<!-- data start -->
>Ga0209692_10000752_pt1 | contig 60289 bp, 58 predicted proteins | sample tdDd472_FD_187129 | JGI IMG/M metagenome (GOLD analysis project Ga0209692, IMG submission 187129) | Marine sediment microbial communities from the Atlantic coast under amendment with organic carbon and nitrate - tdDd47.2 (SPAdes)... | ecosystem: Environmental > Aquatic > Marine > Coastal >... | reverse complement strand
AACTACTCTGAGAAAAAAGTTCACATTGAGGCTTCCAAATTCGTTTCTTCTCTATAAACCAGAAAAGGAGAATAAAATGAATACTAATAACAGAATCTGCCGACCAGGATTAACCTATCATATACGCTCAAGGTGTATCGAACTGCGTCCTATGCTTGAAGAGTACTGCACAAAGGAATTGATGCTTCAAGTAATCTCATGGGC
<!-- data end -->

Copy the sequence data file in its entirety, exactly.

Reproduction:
>Ga0209692_10000752_pt1 | contig 60289 bp, 58 predicted proteins | sample tdDd472_FD_187129 | JGI IMG/M metagenome (GOLD analysis project Ga0209692, IMG submission 187129) | Marine sediment microbial communities from the Atlantic coast under amendment with organic carbon and nitrate - tdDd47.2 (SPAdes)... | ecosystem: Environmental > Aquatic > Marine > Coastal >... | reverse complement strand
AACTACTCTGAGAAAAAAGTTCACATTGAGGCTTCCAAATTCGTTTCTTCTCTATAAACCAGAAAAGGAGAATAAAATGAATACTAATAACAGAATCTGCCGACCAGGATTAACCTATCATATACGCTCAAGGTGTATCGAACTGCGTCCTATGCTTGAAGAGTACTGCACAAAGGAATTGATGCTTCAAGTAATCTCATGGGC